Chris Ilitch spoke next. He is an heir to the original founders of Little Caesars Pizza and is carrying on a family tradition of investing substantially in downtown Detroit. Between these two, they have made so much happen, from a new arena for the Pistons and Red Wings, to the baseball park for the Tigers and Ford Field all in a downtown sports/arena district. Both of them have been prolific real estate developers and investors and have absolutely changed the trajectory of this city. Gilbert has renovated or built over 3.2M square feet so far investing more than $5.6 billion! Ilitch is investing over a billion in one project alone. And this is why I was depressed after day one at the conference. I literally felt as if all the efforts of our company and those of my colleagues in San Antonio are somewhat in vain. We simply do not have corporate executives and companies with the might to make such an impact. In fact, just thinking about Valero and NuStar being located in the burbs and Andeavor being sold to an out of town company made me think we just won’t have the catalyst to see the kind of development and energy in the core of the city that Detroit has right now. The energy and vibe happening there is nothing short of energizing. But as I said in the title I wrote above, I will share my inspiration at the end of this summary.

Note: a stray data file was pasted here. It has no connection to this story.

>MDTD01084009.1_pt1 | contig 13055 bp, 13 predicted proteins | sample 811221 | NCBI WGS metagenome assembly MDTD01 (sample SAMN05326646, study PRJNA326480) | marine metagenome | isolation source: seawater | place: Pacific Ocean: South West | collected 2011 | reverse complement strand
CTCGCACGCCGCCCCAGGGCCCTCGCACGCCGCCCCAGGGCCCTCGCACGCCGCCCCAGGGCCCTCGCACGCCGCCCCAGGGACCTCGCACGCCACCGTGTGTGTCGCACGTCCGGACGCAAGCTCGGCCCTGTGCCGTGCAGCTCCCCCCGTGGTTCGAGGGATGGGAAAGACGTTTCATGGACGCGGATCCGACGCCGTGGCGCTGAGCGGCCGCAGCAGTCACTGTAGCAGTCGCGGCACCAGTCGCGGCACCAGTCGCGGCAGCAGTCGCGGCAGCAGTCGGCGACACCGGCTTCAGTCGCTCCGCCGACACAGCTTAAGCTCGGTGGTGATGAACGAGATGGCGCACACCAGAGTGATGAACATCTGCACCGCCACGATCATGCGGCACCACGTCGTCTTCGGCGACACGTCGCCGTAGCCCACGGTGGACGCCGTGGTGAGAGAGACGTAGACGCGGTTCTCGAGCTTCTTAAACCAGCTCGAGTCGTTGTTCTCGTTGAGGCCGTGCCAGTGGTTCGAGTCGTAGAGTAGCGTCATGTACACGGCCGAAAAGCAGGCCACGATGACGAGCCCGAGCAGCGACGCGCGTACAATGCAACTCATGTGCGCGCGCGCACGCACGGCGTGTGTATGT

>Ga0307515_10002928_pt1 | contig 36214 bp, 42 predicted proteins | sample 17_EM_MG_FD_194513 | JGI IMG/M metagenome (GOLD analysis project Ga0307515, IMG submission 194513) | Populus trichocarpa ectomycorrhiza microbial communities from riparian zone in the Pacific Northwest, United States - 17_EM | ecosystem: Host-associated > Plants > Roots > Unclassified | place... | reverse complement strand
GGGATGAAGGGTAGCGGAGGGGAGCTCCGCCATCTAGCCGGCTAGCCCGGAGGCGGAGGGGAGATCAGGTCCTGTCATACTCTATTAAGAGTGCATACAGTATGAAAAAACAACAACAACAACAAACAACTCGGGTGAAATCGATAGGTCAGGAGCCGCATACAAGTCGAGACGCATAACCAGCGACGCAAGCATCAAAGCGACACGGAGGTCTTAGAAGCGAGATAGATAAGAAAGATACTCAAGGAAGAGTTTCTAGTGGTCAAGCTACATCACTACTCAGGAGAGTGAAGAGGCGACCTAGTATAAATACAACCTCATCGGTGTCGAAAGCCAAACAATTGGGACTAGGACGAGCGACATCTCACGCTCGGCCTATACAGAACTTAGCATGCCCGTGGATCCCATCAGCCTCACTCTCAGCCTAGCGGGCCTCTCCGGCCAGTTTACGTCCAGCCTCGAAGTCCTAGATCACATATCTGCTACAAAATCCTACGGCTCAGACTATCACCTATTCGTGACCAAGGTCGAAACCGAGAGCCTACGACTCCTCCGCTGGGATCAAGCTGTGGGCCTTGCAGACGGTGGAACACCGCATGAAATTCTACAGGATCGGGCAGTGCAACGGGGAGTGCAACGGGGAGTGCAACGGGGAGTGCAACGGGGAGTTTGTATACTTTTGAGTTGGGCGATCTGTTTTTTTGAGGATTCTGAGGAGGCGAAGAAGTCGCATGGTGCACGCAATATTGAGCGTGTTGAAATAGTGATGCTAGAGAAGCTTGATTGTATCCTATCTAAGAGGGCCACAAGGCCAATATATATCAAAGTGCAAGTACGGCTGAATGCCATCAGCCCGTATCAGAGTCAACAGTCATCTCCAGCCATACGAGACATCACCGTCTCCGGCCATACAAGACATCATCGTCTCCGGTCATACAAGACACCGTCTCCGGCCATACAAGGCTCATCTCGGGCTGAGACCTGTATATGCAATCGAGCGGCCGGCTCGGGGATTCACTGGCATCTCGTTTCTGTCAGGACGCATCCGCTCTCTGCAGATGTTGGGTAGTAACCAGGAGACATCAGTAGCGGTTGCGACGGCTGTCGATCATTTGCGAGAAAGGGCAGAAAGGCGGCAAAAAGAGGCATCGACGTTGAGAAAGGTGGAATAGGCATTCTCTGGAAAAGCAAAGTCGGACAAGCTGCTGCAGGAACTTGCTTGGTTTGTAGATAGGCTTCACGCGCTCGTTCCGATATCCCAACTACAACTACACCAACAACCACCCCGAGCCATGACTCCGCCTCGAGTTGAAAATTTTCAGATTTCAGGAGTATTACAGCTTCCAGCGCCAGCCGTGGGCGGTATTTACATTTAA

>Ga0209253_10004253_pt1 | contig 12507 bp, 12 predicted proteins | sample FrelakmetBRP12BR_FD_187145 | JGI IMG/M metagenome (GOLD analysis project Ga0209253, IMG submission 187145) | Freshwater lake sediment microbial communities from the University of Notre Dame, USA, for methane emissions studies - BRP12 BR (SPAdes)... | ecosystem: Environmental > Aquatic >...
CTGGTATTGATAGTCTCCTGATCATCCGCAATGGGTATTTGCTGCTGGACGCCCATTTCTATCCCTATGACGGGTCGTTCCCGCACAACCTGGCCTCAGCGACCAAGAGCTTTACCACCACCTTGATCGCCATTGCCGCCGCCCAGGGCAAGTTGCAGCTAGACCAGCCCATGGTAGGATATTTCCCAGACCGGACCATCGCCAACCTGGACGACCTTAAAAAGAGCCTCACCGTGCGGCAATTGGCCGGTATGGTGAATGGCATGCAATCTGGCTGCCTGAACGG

One of the first nuggets that Dan Gilbert shared included a recollection of his upbringing in Detroit. Detroit had been in decline for the 60 years leading up to 2010. The city shrunk from more than 2,000,000 people to 670,000. The amount of blight and disrepair was unfathomable. The city even filed bankruptcy. Dan coined a phrase “Usta” (pronounced you-sta). His grandfather drove him around as a young kid and told him where all the cool places, businesses, etc… “Usta” be. He talked about what would be the chicken or egg for revitalization. Some people would say “fix the schools…that’s the problem”, others would say “build new buildings and they will come” while others said “clear the blight first.” Gilbert concluded all of the above needed to be done first. And that is what they are doing. They are working on it all. Now he says “Gonna” instead of “Usta” because everywhere he looks he talks about what is “gonna” happen soon.